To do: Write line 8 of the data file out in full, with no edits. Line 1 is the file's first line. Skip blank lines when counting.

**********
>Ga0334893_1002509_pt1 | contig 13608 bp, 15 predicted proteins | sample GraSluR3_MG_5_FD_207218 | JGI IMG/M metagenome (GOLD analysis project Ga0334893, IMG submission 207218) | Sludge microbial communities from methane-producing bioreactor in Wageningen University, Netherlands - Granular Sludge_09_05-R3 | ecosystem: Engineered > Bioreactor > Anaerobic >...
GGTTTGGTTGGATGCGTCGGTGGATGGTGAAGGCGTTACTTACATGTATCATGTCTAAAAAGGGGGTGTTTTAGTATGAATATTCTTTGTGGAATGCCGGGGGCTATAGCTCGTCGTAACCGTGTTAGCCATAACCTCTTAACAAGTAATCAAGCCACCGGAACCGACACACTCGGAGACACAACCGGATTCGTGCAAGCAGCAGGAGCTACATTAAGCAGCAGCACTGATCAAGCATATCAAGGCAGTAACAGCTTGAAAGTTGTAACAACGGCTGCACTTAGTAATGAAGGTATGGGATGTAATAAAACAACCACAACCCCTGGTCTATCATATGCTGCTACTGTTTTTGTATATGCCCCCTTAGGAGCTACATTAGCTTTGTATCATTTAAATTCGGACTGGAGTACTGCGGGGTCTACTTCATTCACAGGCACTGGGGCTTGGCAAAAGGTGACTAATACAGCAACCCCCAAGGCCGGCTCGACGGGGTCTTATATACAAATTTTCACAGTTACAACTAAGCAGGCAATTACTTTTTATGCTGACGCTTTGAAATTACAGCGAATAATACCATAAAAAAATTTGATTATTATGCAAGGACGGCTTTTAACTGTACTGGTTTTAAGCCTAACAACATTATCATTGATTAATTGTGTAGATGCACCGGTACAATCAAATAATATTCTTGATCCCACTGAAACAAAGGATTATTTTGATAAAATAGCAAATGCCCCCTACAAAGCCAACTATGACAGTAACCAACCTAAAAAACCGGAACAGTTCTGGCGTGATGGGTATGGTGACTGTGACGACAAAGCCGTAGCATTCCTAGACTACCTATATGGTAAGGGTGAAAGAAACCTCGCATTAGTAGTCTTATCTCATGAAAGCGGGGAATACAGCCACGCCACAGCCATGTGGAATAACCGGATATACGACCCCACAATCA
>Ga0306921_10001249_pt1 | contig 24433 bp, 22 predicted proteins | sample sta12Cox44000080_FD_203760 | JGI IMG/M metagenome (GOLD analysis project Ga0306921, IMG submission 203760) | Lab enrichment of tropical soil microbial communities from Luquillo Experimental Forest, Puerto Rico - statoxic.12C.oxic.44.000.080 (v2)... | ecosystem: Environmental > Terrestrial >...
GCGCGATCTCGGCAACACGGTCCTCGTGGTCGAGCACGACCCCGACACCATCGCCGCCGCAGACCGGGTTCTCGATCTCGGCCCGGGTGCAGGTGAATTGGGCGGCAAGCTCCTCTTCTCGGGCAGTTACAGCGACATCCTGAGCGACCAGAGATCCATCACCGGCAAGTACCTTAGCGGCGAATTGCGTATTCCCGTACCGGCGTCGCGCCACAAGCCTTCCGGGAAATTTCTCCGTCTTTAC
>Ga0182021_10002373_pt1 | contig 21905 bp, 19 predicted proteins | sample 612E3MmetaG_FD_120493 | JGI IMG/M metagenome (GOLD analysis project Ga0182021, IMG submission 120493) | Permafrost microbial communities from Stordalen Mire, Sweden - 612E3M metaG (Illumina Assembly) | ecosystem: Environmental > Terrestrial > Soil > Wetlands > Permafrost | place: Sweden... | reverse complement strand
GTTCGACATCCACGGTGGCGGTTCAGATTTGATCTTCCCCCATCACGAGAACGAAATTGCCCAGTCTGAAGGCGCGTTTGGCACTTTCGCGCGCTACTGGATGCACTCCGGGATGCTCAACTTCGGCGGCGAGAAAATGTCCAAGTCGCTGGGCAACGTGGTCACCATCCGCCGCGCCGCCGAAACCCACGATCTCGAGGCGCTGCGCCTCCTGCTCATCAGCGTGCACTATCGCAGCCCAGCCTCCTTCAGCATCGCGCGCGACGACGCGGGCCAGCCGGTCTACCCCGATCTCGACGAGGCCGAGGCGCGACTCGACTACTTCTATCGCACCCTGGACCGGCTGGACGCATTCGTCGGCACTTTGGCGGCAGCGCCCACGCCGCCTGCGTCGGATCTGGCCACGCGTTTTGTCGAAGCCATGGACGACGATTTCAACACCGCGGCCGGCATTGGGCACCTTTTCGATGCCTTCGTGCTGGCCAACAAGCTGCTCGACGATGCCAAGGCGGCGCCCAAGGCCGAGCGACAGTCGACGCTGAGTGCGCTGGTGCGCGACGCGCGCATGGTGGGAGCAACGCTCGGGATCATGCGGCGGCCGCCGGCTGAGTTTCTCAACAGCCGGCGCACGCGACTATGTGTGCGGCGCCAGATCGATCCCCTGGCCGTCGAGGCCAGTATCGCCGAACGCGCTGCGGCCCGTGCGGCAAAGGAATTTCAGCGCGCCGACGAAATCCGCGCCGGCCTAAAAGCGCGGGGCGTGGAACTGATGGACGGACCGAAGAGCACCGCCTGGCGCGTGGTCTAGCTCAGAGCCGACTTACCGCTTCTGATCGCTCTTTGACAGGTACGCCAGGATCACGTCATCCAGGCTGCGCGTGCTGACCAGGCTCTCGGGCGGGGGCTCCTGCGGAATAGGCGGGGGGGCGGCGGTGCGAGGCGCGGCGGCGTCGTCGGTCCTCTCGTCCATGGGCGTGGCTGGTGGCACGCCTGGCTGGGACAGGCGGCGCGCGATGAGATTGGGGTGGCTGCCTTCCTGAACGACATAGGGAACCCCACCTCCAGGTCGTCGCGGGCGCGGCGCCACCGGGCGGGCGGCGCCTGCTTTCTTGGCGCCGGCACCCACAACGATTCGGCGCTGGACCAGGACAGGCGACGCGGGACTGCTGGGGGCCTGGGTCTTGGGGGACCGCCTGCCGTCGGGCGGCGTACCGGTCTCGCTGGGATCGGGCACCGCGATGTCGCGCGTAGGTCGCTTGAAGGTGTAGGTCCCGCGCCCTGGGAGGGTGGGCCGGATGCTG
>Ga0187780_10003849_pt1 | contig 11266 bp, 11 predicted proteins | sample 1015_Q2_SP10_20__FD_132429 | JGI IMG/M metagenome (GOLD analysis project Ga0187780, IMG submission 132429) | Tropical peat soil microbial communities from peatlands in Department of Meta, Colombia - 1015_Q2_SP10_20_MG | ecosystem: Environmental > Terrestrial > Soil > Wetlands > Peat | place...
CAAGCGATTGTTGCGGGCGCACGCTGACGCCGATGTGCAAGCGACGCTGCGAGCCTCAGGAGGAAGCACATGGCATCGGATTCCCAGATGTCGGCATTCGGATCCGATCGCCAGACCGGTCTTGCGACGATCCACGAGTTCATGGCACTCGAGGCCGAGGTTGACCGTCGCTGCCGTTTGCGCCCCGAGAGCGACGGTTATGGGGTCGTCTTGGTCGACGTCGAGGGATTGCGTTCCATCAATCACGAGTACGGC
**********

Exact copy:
CAAGCGATTGTTGCGGGCGCACGCTGACGCCGATGTGCAAGCGACGCTGCGAGCCTCAGGAGGAAGCACATGGCATCGGATTCCCAGATGTCGGCATTCGGATCCGATCGCCAGACCGGTCTTGCGACGATCCACGAGTTCATGGCACTCGAGGCCGAGGTTGACCGTCGCTGCCGTTTGCGCCCCGAGAGCGACGGTTATGGGGTCGTCTTGGTCGACGTCGAGGGATTGCGTTCCATCAATCACGAGTACGGC